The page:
At-home COVID-19 tests have become an easy way to self-diagnose. But current tests have drawbacks, such as the length of time it takes to get an answer, or how accurately the test can identify a positive case. And most of them require the uncomfortable procedure of sticking a swab up one’s nose. Now, researchers reporting in ACS Sensors have developed a SARS-CoV-2 saliva assay and prototype device that combine speed and ease with high sensitivity.
The two main options for at-home COVID-19 testing today are rapid antigen tests and those based on reverse transcription polymerase chain reaction (RT-PCR). Rapid antigen testing delivers a result directly to the user in about 15 minutes, but it’s not very sensitive and can provide a false-negative signal, meaning someone could unknowingly infect others. Though RT-PCR is known as the “gold-standard” assay because of its high sensitivity and specificity for SARS-CoV-2, it requires the sample to be sent away to a lab and be analyzed by specialized personnel. The analysis itself can take up to an hour, but the total time from swab to answer can take days. Plus, both methods require the uncomfortable process of swabbing the back of your nose.
Non-invasive saliva-based tests exist, but they also rely on the slow and specialized RT-PCR approach. A similar method called reverse transcription loop-mediated isothermal amplification (RT-LAMP) can also detect viral SARS-CoV-2 RNA at a level of specificity and sensitivity consistent with RT-PCR, but it’s quicker, cheaper and easier to use. Therefore, Weihua Guan and colleagues wanted to see if they could use RT-LAMP to create a fast and sensitive COVID-19 test that only requires a saliva sample; a palm-sized, portable device; and a smartphone.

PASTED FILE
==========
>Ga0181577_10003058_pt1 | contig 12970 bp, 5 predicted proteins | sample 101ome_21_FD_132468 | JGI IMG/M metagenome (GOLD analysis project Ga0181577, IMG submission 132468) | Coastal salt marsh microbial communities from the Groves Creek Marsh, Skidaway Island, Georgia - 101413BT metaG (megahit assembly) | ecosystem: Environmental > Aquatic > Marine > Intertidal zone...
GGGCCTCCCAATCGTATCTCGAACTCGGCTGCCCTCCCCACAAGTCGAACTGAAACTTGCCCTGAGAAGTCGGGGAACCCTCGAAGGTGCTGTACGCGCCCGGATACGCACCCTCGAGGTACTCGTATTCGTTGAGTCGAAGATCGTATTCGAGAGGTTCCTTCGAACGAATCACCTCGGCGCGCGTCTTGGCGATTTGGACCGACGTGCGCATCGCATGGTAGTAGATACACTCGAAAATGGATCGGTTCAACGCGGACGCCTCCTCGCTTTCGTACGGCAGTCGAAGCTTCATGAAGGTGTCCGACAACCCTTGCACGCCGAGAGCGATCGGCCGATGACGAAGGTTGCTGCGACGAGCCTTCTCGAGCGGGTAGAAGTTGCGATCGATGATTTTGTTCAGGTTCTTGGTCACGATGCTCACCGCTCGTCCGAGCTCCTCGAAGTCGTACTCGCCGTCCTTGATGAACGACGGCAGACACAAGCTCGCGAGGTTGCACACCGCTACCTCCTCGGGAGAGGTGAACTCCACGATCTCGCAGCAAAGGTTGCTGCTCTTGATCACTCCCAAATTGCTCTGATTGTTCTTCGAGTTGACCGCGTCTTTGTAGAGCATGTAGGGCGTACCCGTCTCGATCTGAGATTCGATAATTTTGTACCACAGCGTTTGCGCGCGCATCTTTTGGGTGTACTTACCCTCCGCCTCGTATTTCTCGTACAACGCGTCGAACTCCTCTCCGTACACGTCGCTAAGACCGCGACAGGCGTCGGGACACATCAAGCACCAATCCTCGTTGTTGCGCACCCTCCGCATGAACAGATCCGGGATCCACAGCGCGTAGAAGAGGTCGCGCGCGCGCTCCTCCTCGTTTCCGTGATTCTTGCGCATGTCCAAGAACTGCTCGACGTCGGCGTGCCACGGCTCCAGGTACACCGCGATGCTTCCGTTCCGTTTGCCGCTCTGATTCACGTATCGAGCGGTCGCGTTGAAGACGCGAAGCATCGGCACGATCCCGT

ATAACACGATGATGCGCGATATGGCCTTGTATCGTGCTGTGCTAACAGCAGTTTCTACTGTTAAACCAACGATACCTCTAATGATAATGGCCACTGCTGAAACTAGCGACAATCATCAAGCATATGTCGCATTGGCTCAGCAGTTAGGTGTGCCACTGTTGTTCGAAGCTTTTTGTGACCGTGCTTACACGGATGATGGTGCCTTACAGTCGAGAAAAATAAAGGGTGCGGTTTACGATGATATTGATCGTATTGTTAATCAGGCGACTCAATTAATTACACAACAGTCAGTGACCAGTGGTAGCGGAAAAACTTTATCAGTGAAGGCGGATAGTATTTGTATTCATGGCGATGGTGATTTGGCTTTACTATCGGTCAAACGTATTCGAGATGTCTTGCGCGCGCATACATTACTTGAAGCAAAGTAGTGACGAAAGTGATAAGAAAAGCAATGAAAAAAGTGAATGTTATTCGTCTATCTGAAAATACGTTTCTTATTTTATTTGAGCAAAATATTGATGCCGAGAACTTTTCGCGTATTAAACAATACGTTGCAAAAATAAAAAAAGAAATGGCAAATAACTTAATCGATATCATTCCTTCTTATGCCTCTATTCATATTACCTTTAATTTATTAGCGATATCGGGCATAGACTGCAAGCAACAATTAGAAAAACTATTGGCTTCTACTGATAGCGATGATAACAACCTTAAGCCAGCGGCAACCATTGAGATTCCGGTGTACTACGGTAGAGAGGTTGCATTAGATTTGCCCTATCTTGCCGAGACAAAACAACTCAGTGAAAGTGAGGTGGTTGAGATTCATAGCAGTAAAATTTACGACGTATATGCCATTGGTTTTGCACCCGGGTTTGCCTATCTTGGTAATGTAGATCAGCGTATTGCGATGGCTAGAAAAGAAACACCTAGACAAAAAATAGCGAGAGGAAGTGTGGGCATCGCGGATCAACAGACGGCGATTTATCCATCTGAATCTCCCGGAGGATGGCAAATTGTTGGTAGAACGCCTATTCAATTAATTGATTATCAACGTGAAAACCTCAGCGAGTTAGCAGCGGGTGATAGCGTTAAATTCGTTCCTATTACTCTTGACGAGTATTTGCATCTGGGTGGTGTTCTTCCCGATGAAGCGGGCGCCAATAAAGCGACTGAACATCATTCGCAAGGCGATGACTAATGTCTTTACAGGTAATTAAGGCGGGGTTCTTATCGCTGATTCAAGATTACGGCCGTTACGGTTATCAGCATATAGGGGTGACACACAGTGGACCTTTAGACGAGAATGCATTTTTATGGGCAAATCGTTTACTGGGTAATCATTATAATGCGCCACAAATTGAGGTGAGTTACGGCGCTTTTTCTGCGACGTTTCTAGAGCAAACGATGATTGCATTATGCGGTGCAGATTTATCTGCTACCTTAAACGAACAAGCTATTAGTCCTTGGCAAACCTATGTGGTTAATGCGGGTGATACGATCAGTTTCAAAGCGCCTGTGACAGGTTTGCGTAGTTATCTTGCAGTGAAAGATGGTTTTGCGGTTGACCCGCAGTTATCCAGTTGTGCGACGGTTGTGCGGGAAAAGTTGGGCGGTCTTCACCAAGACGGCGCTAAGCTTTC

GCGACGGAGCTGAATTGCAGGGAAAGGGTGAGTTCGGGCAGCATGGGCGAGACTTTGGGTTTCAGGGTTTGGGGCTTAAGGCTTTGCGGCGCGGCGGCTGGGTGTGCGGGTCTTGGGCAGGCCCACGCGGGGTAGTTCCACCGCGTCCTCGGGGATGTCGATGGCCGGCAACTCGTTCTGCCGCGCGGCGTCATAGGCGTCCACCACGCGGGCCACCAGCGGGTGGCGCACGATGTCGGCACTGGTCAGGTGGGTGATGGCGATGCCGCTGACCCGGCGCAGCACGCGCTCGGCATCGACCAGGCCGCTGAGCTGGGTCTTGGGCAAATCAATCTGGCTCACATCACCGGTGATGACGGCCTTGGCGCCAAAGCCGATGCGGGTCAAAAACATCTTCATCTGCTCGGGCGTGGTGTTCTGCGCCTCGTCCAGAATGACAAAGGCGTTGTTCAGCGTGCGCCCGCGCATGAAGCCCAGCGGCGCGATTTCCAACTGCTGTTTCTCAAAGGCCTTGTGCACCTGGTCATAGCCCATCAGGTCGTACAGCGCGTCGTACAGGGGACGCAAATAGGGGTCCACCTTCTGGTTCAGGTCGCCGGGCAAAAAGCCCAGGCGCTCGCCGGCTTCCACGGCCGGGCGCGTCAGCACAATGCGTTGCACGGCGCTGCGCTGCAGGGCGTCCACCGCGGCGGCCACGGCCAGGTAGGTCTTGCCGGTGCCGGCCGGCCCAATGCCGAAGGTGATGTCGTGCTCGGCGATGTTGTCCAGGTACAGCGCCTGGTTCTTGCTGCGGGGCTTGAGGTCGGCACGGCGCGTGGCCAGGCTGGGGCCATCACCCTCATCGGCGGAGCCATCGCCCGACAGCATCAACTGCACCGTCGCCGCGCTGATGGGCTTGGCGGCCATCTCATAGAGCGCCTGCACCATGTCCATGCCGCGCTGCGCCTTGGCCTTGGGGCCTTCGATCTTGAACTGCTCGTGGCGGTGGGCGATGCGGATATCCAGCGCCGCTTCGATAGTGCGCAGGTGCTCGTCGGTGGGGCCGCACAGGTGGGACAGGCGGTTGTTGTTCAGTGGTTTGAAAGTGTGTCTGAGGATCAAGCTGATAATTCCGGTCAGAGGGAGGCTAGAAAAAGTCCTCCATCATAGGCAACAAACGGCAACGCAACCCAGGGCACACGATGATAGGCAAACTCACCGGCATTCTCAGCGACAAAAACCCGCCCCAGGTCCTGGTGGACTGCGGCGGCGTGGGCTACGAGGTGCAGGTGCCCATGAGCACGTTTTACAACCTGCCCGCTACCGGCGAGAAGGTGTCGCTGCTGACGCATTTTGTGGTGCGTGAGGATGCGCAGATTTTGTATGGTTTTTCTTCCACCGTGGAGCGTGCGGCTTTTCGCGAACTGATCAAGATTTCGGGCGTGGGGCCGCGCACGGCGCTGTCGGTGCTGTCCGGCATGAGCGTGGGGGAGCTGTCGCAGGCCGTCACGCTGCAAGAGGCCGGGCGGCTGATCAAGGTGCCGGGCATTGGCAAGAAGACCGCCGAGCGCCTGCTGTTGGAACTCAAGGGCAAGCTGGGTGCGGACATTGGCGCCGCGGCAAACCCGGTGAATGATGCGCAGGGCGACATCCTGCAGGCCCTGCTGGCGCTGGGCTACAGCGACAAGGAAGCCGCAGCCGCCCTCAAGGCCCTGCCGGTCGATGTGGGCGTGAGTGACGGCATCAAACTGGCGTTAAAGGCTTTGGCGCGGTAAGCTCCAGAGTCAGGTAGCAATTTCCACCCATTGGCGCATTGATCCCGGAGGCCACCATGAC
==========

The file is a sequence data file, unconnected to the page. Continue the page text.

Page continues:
The researchers integrated several steps into one compact machine, which they call the saliva-based SARS-CoV-2 self-testing with RT-LAMP in a mobile device (SLIDE). Its five distinct modules conduct all of the steps needed for RT-LAMP: heating the sample, mixing it with RT-LAMP reagents, carrying out the reaction, detecting how much viral RNA is present and communicating that result to a smartphone. To use SLIDE, a person simply spits into a vial on a cartridge that they insert into the device, and results are sent to a smartphone within 45 minutes. In lab tests, SLIDE successfully detected and quantitated a mock saliva sample spiked with inactivated SARS-CoV-2 virus particles, as well as a real saliva sample from someone known to be positive for COVID-19. In both cases, the results were consistent with those from RT-PCR, which suggests that the SLIDE device could be a quick, easy and sensitive way to tell whether someone has COVID-19, say the researchers.
The authors acknowledge funding from the National Institutes of Health, National Science Foundation and Penn State Coronavirus Research Seed Fund.
The paper’s abstract will be available on Aug. 3 at 8 a.m. Eastern time here: https://pubs.acs.org/doi/abs/10.1021/acssensors.2c01023.
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